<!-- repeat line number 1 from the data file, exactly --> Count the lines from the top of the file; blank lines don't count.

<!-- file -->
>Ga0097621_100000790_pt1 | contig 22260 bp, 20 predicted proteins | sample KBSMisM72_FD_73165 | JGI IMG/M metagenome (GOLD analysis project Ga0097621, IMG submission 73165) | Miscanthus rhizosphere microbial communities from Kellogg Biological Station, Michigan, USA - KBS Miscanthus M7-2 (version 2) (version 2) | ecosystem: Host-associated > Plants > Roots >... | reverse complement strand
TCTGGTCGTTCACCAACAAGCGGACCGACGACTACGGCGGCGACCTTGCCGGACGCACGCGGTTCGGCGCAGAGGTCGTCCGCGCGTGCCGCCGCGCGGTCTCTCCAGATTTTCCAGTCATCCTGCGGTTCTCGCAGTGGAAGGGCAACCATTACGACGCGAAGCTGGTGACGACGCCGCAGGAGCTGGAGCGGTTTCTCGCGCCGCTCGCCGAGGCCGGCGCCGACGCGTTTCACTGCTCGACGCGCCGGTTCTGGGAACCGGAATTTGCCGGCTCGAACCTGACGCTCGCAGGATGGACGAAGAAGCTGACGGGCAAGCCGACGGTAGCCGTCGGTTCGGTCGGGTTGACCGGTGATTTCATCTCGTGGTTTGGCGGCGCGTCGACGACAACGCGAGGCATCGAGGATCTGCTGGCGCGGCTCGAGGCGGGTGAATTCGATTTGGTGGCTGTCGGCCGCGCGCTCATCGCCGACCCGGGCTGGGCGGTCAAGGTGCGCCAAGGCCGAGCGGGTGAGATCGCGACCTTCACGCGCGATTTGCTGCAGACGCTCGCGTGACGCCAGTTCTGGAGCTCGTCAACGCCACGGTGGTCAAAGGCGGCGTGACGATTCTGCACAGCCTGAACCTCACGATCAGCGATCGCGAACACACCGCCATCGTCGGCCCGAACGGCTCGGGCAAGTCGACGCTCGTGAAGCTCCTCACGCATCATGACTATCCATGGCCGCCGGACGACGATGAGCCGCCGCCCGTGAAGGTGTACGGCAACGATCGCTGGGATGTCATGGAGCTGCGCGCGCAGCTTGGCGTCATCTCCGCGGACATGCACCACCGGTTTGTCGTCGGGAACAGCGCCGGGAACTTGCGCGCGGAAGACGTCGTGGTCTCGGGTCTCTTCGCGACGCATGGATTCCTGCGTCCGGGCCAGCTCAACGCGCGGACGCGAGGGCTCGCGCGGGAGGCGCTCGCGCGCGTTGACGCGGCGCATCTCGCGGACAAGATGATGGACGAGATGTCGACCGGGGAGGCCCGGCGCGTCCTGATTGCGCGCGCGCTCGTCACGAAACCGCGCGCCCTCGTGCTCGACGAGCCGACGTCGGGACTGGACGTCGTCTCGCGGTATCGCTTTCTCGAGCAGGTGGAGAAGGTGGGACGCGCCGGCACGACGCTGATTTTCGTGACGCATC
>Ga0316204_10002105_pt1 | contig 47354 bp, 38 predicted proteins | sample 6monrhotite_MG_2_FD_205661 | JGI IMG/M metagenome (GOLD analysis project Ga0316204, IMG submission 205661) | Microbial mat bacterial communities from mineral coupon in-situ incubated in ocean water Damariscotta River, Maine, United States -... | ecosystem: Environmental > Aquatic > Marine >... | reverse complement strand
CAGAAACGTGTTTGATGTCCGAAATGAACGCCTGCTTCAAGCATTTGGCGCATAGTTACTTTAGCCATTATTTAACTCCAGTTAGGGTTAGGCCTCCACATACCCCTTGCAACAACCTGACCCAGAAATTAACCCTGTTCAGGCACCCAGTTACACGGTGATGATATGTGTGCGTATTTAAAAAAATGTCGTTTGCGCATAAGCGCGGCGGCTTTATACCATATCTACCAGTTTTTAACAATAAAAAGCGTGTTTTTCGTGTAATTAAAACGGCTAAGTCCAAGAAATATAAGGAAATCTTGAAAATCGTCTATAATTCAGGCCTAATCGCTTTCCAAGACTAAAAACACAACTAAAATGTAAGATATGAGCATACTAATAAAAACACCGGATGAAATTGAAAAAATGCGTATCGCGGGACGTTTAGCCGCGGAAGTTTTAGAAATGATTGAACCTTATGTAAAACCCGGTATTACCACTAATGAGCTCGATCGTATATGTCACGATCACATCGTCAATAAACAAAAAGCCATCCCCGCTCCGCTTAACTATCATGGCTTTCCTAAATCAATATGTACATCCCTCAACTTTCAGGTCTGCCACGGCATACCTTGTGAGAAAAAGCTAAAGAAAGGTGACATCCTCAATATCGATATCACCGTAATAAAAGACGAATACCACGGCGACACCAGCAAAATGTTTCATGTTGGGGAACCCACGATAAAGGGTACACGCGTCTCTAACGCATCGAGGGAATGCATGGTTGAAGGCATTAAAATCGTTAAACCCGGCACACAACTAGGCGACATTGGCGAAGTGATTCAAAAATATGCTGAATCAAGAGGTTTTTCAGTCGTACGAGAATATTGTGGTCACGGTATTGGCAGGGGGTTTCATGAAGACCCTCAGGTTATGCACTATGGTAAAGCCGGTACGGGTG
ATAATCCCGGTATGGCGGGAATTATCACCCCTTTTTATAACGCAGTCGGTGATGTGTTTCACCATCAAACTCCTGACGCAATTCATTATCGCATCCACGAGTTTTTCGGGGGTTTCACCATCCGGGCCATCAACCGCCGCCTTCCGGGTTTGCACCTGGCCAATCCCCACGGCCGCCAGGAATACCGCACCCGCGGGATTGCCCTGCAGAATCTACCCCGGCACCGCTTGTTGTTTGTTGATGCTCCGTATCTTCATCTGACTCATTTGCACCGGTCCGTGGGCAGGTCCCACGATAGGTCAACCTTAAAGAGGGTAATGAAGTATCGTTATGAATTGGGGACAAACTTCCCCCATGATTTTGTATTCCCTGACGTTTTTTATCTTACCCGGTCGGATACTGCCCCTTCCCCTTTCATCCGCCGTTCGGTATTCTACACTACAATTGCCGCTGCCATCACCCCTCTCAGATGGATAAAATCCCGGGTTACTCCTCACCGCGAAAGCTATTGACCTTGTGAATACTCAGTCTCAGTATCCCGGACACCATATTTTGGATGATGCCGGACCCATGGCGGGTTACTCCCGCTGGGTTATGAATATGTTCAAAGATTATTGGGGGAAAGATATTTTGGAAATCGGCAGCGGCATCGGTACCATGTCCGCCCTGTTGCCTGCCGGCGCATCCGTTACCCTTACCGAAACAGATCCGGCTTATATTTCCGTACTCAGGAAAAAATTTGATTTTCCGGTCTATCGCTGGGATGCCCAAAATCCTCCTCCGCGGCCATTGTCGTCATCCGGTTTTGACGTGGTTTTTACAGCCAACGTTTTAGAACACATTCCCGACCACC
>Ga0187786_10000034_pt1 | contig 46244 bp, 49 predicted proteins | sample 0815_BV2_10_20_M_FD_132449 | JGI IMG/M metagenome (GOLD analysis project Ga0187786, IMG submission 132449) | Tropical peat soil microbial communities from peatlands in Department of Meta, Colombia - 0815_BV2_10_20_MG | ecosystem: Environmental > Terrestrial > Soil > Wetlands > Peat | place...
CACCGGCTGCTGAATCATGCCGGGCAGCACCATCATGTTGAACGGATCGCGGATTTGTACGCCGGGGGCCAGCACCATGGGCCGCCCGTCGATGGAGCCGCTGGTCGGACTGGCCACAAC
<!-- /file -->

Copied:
>Ga0097621_100000790_pt1 | contig 22260 bp, 20 predicted proteins | sample KBSMisM72_FD_73165 | JGI IMG/M metagenome (GOLD analysis project Ga0097621, IMG submission 73165) | Miscanthus rhizosphere microbial communities from Kellogg Biological Station, Michigan, USA - KBS Miscanthus M7-2 (version 2) (version 2) | ecosystem: Host-associated > Plants > Roots >... | reverse complement strand